Meaning of “curve” in the English Dictionary

"curve" in British English

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curvenoun [ C ]

uk /kɜːv/ us /kɝːv/

B2 a line that bends continuously and has no straight parts:

a curve in the road
the curve of a graph

the curved shape in which a ball moves when it is hit or kicked in a particular way:

The ball swung into a reverse curve.

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curveverb [ I ]

uk /kɜːv/ us /kɝːv/

(Definition of “curve” from the Cambridge Advanced Learner’s Dictionary & Thesaurus © Cambridge University Press)

"curve" in American English

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curveverb [ I/T ]

us /kɜrv/

to form or move in the direction of a line that turns continuously and has no straight parts, or to cause something to do this:

[ I ] The road curves around the cemetery.
curve
noun [ C ] us /kɜrv/

a curve in a road

(Definition of “curve” from the Cambridge Academic Content Dictionary © Cambridge University Press)

"curve" in Business English

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curvenoun [ C ]

uk /kɜːv/ us

GRAPHS & CHARTS a line on a graph that shows a relationship between two sets of information, for example changes in price over time:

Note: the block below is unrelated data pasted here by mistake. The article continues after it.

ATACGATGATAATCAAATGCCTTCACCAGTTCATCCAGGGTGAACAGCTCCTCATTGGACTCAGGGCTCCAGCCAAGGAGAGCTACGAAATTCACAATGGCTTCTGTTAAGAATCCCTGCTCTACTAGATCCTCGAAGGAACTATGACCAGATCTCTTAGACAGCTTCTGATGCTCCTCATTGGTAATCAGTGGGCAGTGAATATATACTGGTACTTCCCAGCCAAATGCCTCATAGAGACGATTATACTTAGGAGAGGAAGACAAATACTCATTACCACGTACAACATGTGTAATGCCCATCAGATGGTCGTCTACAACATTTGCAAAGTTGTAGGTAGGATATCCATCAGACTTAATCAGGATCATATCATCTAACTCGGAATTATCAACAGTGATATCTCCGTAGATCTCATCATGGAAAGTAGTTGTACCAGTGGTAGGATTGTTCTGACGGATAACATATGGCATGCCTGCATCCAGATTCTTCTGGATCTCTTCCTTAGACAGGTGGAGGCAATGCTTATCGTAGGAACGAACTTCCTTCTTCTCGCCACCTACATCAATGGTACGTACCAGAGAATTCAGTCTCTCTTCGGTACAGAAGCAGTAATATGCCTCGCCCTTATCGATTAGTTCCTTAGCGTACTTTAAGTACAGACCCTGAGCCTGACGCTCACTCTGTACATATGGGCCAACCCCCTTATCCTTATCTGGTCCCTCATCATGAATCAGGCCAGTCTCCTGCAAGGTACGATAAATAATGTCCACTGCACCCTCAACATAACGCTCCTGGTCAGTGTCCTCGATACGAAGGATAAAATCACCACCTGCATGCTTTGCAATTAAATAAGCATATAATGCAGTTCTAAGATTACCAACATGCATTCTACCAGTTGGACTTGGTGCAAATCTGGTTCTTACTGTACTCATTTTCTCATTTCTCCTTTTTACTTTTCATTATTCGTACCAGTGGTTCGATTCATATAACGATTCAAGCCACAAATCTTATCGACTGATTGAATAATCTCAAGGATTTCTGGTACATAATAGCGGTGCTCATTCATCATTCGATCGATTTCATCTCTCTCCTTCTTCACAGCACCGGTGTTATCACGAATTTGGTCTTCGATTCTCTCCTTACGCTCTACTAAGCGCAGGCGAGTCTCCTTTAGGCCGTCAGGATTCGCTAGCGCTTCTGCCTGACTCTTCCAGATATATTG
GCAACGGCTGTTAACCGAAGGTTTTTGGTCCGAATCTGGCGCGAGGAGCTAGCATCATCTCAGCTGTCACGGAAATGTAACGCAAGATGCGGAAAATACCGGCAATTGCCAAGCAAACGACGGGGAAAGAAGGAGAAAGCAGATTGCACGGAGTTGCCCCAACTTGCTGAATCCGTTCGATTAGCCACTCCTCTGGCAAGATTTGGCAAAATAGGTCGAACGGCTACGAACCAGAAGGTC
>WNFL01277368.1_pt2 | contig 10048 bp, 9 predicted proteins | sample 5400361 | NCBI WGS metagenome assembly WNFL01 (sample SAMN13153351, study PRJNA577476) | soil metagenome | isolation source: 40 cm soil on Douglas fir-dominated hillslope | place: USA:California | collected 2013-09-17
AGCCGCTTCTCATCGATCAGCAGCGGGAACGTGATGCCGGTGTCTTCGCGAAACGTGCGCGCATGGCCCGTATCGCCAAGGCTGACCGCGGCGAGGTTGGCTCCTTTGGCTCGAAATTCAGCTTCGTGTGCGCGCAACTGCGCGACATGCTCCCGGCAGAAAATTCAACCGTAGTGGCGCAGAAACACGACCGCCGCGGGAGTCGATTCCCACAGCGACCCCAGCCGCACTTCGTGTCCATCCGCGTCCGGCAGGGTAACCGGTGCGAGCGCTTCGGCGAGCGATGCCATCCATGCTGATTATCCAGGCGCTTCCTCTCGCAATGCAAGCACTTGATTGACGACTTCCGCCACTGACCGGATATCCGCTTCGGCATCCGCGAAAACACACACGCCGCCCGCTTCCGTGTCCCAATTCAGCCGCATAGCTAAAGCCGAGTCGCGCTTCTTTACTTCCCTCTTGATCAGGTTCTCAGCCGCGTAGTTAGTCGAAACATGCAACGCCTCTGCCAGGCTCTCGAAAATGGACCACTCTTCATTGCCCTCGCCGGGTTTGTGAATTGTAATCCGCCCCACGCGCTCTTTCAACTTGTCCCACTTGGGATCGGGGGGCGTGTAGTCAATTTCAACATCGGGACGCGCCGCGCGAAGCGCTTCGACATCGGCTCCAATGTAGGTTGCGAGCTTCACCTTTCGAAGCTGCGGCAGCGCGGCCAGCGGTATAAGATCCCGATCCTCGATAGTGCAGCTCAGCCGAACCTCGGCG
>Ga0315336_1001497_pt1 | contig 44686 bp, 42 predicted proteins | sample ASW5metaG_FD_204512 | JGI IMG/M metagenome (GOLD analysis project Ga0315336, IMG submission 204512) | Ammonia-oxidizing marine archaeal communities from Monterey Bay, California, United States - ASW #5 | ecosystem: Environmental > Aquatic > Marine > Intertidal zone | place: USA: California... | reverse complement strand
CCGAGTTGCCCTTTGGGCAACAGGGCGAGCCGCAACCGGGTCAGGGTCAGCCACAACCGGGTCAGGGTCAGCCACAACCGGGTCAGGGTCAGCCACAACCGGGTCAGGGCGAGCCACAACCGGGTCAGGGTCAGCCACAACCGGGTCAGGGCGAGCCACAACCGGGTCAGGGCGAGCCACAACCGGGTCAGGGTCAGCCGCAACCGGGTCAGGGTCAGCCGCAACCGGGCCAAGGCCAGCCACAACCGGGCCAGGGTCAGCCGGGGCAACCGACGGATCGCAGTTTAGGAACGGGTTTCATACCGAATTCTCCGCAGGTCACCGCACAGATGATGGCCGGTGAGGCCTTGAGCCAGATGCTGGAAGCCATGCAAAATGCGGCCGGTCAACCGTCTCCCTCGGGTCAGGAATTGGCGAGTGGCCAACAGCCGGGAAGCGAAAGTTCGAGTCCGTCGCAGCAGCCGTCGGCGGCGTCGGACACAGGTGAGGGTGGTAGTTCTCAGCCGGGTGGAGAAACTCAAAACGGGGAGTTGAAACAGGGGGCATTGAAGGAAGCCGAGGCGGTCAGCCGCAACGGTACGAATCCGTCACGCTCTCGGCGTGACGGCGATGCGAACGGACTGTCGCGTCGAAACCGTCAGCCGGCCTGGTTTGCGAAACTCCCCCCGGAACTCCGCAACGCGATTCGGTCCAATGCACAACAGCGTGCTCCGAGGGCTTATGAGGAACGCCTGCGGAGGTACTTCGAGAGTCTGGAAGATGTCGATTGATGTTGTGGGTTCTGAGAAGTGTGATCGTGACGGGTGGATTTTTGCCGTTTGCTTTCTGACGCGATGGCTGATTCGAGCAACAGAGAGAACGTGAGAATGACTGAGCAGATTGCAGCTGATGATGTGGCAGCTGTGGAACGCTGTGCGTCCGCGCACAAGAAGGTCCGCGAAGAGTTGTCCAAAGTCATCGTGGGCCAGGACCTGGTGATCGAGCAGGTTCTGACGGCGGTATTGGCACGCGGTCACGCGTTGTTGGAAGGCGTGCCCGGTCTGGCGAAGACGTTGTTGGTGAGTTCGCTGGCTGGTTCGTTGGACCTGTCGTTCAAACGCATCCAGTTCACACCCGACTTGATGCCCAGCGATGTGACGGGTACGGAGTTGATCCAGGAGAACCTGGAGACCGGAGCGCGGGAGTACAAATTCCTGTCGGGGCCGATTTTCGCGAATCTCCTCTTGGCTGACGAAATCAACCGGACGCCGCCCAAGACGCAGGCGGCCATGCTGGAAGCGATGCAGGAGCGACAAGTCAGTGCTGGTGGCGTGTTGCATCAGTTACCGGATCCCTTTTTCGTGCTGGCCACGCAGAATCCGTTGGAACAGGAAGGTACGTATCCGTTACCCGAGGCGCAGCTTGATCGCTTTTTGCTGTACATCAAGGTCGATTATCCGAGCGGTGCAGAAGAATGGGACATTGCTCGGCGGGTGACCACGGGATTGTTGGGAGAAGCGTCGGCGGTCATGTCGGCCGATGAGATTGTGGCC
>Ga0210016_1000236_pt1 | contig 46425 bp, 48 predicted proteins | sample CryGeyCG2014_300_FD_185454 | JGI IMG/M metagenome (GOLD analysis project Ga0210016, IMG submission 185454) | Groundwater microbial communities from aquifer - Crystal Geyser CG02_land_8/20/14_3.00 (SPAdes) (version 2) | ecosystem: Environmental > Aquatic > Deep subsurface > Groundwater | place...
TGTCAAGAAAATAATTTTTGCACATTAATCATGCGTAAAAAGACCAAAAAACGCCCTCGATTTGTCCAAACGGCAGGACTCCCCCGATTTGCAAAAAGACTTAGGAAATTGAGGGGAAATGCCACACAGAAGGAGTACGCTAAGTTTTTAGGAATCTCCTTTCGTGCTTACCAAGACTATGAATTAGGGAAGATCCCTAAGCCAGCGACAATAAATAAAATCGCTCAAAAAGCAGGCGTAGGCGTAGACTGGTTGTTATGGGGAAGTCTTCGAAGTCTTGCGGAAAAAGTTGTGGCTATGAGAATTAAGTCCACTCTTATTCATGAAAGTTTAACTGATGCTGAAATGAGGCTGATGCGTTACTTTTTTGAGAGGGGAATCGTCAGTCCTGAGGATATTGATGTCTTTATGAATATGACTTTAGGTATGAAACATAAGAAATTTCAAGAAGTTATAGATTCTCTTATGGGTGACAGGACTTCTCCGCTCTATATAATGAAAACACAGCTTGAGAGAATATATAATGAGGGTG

Copper looks like it has reached the top of its price curve.
a falling/downward curve Research spending has been on a falling curve.
a rising/upward curve
a steep/smooth/sharp curve Climate change appears to demand we put our electricity usage on a steep downward curve.
ahead of the curve

more advanced, or developing, understanding something, or reaching a point more quickly than other things or people:

The ability to speak two languages puts you ahead of the curve in the job market.
behind the curve

less advanced, or developing, understanding something, or reaching a point more slowly than other things or people:

The latest price indices are well behind the curve and have not yet picked up dramatic changes in consumer confidence.

(Definition of “curve” from the Cambridge Business English Dictionary © Cambridge University Press)